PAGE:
Richard Bach once wrote in his best seller Illusions that the creature, tired of clinging, let go, and went with the current of the water while those creatures downstream still clinging believed he was a messiah come for them, and this flashed when I got word an old friend from childhood had taken her own life in her tub.
I imagined there was no current in the tub, where her elderly mother and emergency medical technicians found her lifeless body already blue and wrinkled from soaking in the tub--the bottle of vodka sat upright on the rug from Target, an empty plastic bottle of prescription Valium from Walgreens lay on its side, and the water was stained crimson from blood leaking from sliced wrists. The tub water looked like the Nile River in an Old Testament Egyptian plague. As the EMT pulled the stopper, the blood-stained water formed a miniature tornado and spiraled down the drain into the pipes and mixed with all the other citizens’ sewage until it was purified and recycled for them to drink later, though they’d never know.
Facebook stalkers sent private messages back and forth about Lisa’s death, concerned for her soul since she’d killed herself, but on the news feed, they wrote about her infectious laugh, her bubbly personality, and how sweet she’d been. They only knew her for a time, like we all know each other, and even then, it was increments of time. It was like I heard one aunt say about my uncle after he’d had a stroke: “I don’t even know him. It’s like I’ve been sleeping next to a stranger for the past fifty years.” They didn’t know her any more than they knew Ken who’d fought cancer, asked for prayers and donations for treatment, and posted about it the past two years before he finally let go and joined a current of air in the Hospice House, where he’d screamed, sweated, and prayed for weeks. It had been thirty years, after all, and no one from our high school class had heard from either of them, just like the others who had died in between graduation and the thirty years that had passed: one shot by police for stealing a car, one from A.I.D.S., one from melanoma, one from a drunk driving crash, and one from a heart attack.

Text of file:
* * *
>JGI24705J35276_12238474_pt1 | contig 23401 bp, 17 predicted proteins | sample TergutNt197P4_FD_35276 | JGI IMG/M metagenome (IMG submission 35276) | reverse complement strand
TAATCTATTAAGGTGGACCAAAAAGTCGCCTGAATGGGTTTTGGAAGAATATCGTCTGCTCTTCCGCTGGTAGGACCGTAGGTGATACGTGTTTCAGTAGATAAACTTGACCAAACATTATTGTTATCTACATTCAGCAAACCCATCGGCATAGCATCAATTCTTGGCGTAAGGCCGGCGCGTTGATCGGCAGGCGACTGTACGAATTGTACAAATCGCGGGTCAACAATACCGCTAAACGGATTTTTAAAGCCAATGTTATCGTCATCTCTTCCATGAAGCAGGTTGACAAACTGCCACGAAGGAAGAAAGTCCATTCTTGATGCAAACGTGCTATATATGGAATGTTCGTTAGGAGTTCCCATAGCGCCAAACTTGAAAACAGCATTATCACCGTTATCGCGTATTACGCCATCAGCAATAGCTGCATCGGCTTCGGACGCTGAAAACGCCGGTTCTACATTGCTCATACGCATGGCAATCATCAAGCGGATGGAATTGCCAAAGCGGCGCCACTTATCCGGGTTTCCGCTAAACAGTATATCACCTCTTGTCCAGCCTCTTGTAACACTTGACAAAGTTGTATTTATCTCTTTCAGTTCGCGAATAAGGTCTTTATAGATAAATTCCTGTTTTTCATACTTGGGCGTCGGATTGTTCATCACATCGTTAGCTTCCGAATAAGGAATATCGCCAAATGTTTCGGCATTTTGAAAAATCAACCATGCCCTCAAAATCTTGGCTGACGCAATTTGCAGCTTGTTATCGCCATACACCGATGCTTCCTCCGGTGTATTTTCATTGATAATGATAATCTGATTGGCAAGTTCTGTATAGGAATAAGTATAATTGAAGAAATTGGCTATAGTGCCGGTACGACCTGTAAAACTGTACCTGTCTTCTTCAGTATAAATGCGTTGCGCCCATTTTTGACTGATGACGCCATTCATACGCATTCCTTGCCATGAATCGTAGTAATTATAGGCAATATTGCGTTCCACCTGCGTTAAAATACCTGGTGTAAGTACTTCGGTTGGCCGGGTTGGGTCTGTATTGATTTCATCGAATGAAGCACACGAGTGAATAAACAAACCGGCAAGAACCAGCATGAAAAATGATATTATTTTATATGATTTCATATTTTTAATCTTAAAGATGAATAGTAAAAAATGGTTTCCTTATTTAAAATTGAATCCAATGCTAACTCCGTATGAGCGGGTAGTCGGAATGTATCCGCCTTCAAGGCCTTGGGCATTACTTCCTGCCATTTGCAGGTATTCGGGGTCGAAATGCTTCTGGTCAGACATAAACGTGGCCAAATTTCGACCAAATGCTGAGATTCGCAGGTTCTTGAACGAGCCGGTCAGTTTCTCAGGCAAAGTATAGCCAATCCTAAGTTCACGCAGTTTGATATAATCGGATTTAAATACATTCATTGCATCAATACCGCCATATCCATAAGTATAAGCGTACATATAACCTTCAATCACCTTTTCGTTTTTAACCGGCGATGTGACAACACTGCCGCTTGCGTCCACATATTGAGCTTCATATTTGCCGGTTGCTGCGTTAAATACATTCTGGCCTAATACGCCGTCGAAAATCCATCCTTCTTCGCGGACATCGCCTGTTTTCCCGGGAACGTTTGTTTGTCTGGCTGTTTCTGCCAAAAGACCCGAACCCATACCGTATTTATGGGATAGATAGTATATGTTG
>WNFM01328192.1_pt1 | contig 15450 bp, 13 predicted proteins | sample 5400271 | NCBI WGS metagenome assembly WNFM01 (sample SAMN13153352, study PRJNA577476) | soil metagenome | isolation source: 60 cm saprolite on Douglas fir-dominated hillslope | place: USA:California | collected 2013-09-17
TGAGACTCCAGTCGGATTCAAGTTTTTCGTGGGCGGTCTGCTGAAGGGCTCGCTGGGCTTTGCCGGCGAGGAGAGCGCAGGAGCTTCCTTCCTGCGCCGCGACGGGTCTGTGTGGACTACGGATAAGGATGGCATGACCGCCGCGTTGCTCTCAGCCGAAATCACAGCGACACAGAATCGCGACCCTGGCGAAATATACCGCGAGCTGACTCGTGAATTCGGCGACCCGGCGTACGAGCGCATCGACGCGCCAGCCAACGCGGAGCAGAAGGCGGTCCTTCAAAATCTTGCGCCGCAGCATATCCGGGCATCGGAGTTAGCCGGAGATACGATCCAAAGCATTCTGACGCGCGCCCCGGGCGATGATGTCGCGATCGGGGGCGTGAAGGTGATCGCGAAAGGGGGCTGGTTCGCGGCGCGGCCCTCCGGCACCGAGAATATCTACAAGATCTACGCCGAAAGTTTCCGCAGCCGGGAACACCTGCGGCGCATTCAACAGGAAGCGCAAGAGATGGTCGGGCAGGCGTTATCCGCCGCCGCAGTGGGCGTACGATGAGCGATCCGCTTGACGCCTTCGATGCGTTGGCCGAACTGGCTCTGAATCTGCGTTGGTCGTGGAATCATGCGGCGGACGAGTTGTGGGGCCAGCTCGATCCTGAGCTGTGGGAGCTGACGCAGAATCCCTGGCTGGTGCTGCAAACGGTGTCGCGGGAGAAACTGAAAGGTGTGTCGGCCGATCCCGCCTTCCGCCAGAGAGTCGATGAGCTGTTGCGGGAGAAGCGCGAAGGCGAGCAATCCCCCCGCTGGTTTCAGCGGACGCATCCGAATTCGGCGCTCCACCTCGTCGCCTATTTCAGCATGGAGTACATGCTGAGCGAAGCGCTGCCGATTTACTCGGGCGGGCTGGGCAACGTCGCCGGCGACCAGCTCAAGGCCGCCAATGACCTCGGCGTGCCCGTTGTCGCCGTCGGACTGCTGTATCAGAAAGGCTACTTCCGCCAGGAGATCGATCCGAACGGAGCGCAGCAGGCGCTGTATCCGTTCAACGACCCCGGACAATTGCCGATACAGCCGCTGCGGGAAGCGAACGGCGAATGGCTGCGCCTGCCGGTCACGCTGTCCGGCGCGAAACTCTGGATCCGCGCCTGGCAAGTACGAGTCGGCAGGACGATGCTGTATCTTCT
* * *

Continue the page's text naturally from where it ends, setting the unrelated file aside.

No, Lisa had suffered with depression and alcoholism the past thirty years and had tried to get rid of the disease more than once. Everyone knew it at parties, when she kept downing rum punch until she couldn’t walk and her friends would get her home and to bed to sleep it off, but all of those increments of time added up to the sum total of a scene best played in a B movie showed in an old theatre in a university town and supported by existential philosophy students eager to offer conjectures of free will.
Niles Reddick is author of the novel Drifting too far from the Shore, a collection Road Kill Art and Other Oddities, and a novella Lead Me Home. His work has been featured in over a hundred literary magazines all over the world including Drunk Monkeys, Spelk, The Arkansas Review: a Journal of Delta Studies, The Dead Mule School of Southern Literature, Slice of Life, Faircloth Review, among many others. His website is www.nilesreddick.com